I’ve been writing my delegation, from a very Republican state, constantly since January. I’m posting these in the hope there may be some arguments others can use in their letters or articles.
March 17, 2017
I am writing today to ask you to vote against the proposed Healthcare Act. Barring that, I hope you will at least work to remove the most egregious parts of the bill and also only work to only pass a bill that has been reviewed by the CBO and shown to be neutral or positive in terms of the overall impact on the budget. A bill that sacrifices our future finances is no real replacement at all.
Healthcare services are unlike any other service in the economy in that the person using the service cannot always know before hand that they will need it and cannot be sure what the costs will be. The benefits to individual families and to society at large of good health are also difficult to understate. In my time living in Australia, I have seen firsthand the benefits of a healthcare system that puts the needs of people first, rather than the needs of insurance companies. It has been difficult to explain to the people here why America has made the choices it has, when the outcomes have been less than ideal.
Needless to say, I have not been a huge fan of the Affordable Care Act. I do understand the arguments in favor of having decisions made locally rather than by some faceless bureaucracy, however I do not believe either the ACA or the Republican replacement bill will do that. In both cases, we end up with decisions being made by a patchwork of government regulations, hospitals and insurance companies, each with their own agenda and none of them necessarily with the needs of the patients in mind. The Republican replacement bill seems to merely tilt the balance in favor of the Insurance companies at the expense of the poor and the elderly without actually improving outcomes for anyone.
This bill, especially the House version which has brazen giveaways to Insurance company executives, is not what Republican voters have fought for over the last eight years. I question whether this is really the legacy you want for the Republican party. It will surely become a sore point for every election in the foreseeable future.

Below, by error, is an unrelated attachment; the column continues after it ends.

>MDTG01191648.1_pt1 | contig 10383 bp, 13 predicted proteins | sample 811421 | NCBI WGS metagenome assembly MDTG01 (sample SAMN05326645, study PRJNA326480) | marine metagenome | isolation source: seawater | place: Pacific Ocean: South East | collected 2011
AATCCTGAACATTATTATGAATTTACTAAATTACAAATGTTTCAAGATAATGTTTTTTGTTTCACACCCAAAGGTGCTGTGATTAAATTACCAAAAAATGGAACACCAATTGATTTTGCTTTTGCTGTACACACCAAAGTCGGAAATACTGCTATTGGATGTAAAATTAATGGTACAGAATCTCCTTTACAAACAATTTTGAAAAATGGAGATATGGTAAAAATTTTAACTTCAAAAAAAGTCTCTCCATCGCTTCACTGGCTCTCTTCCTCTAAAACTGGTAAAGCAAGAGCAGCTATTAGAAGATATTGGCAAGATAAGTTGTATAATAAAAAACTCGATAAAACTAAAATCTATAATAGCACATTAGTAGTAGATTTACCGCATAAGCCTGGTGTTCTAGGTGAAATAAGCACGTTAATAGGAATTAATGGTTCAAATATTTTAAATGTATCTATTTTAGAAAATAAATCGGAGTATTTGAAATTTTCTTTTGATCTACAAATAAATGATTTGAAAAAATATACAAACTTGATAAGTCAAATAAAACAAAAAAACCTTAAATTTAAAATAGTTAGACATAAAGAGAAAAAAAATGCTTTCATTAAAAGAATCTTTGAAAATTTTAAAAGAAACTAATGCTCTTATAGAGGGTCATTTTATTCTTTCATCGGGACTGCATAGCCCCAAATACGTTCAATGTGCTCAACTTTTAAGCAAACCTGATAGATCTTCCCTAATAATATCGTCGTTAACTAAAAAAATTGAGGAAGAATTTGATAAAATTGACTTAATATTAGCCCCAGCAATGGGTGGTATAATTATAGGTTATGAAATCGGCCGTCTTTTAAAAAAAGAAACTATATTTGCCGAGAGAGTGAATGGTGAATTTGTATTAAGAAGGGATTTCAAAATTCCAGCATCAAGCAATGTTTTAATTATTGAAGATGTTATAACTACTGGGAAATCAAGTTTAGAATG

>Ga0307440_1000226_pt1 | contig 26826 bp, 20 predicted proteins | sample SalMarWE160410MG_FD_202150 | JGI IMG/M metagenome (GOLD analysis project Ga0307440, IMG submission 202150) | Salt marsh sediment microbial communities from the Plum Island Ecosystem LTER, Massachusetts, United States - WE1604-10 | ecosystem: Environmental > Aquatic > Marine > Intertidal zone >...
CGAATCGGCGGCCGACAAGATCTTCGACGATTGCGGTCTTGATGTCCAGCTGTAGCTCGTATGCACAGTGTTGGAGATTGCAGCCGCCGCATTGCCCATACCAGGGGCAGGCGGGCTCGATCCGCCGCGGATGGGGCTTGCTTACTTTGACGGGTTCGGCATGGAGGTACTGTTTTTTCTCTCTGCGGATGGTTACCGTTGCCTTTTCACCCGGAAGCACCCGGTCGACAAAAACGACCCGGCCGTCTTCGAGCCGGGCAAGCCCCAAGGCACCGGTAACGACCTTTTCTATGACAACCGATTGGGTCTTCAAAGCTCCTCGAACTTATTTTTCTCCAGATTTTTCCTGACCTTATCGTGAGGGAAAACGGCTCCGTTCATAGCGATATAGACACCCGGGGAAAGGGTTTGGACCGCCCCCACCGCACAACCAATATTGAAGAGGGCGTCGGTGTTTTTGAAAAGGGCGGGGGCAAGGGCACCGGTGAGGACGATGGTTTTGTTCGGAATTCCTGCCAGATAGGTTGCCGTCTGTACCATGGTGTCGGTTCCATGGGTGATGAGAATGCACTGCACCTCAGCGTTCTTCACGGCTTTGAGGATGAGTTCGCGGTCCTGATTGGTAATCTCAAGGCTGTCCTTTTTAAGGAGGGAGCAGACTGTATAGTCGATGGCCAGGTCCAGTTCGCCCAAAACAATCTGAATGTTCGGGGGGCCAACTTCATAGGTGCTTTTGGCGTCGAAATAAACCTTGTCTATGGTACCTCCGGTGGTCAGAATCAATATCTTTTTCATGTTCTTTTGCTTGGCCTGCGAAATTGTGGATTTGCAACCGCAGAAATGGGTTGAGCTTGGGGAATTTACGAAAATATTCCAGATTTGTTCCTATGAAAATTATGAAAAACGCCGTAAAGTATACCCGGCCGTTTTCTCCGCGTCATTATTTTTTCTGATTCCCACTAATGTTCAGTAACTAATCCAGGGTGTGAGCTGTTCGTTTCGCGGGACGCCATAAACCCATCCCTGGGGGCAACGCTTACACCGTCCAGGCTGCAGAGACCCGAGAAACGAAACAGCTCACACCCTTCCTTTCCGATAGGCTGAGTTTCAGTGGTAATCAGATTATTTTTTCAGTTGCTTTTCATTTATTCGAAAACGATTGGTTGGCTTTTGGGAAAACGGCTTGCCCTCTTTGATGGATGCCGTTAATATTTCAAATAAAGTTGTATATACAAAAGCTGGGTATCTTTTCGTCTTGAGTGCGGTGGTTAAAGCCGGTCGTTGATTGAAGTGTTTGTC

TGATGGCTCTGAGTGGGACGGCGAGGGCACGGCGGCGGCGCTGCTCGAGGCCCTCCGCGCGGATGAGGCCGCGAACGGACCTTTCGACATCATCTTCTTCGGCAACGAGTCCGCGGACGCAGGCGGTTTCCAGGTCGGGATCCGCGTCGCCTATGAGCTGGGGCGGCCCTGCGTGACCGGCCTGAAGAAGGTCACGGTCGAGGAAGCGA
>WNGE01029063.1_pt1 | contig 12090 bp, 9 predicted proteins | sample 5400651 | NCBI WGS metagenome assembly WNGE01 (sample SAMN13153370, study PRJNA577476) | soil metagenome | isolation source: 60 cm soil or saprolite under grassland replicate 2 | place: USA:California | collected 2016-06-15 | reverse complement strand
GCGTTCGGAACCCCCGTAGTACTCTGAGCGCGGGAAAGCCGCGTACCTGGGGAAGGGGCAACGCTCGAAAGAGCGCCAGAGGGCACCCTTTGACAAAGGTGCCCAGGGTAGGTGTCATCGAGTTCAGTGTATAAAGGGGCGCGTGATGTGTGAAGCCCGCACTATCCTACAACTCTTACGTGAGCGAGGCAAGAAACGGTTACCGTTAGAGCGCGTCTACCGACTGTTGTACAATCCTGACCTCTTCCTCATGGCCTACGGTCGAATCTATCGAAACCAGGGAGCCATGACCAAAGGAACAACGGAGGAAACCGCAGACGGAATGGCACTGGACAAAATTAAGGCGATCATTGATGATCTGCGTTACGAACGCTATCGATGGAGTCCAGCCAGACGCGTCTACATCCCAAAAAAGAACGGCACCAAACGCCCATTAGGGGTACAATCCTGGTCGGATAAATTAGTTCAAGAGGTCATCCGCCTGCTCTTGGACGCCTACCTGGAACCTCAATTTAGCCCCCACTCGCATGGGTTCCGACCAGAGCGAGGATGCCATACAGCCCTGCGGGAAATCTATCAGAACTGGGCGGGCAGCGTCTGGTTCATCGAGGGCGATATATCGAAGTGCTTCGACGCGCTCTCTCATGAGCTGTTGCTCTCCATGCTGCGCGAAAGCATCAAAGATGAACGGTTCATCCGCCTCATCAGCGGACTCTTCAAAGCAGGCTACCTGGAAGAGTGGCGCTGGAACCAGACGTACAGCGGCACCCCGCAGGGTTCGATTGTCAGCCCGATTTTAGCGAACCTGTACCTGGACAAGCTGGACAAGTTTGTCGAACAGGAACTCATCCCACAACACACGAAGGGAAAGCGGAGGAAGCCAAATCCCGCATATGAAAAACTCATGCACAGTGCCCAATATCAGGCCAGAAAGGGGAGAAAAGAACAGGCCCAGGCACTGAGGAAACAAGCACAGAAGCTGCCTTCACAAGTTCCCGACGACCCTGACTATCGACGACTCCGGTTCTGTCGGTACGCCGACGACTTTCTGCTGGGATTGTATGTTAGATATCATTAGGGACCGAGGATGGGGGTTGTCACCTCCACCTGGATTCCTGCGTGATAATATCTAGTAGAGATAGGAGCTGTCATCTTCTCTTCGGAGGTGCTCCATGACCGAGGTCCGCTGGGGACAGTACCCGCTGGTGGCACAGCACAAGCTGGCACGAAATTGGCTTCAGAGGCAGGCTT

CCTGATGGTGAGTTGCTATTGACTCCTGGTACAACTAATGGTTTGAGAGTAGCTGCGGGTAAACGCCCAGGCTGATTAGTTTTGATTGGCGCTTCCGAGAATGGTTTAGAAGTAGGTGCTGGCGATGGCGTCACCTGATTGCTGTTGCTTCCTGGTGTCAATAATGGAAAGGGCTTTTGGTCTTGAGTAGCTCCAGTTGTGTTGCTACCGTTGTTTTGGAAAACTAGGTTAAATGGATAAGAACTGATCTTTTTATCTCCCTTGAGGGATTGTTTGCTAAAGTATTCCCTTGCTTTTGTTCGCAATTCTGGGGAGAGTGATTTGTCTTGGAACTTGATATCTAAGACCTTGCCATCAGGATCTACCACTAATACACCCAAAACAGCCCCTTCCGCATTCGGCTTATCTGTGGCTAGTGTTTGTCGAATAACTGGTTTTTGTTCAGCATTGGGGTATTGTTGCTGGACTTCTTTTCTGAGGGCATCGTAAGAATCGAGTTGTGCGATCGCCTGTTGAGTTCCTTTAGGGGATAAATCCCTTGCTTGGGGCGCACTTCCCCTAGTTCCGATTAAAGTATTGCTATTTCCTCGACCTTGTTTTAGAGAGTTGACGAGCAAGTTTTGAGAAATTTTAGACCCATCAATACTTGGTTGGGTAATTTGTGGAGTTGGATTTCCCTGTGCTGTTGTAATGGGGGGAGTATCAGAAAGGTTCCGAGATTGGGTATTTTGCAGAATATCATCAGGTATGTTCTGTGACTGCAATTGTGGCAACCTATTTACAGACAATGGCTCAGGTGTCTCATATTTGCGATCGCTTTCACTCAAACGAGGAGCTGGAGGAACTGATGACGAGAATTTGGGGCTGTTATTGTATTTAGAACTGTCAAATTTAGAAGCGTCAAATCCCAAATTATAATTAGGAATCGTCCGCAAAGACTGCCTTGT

Also, I am frankly baffled at the claims from the Republican leadership that this bill will increase patient choices when it includes provisions that directly go after the healthcare provider of choice for millions of American women, namely, Planned Parenthood. I understand that abortion is a sensitive issue for many voters, but this bill is not the appropriate vehicle and any debates over the merits of Planned Parenthood as an organisation should be dealt with separate from the healthcare needs of the entire country.
In closing, I believe that the best argument the Republican Party has made against the ACA was over the way it was passed, over the objections of the entire conference with little or no opportunity for compromise. The replacement bill, as it stands now, includes all of the exact same problems as the ACA without the certainty of any real solutions to the problems in the American healthcare system. The only certainty is that all of the blame for these problems will now pass to the GOP, and that the other party is ready to start its own “repeal and replace” campaign for the next election cycle. For that reason, I urge you to vote no on any bill that does not actually fix our country’s healthcare system.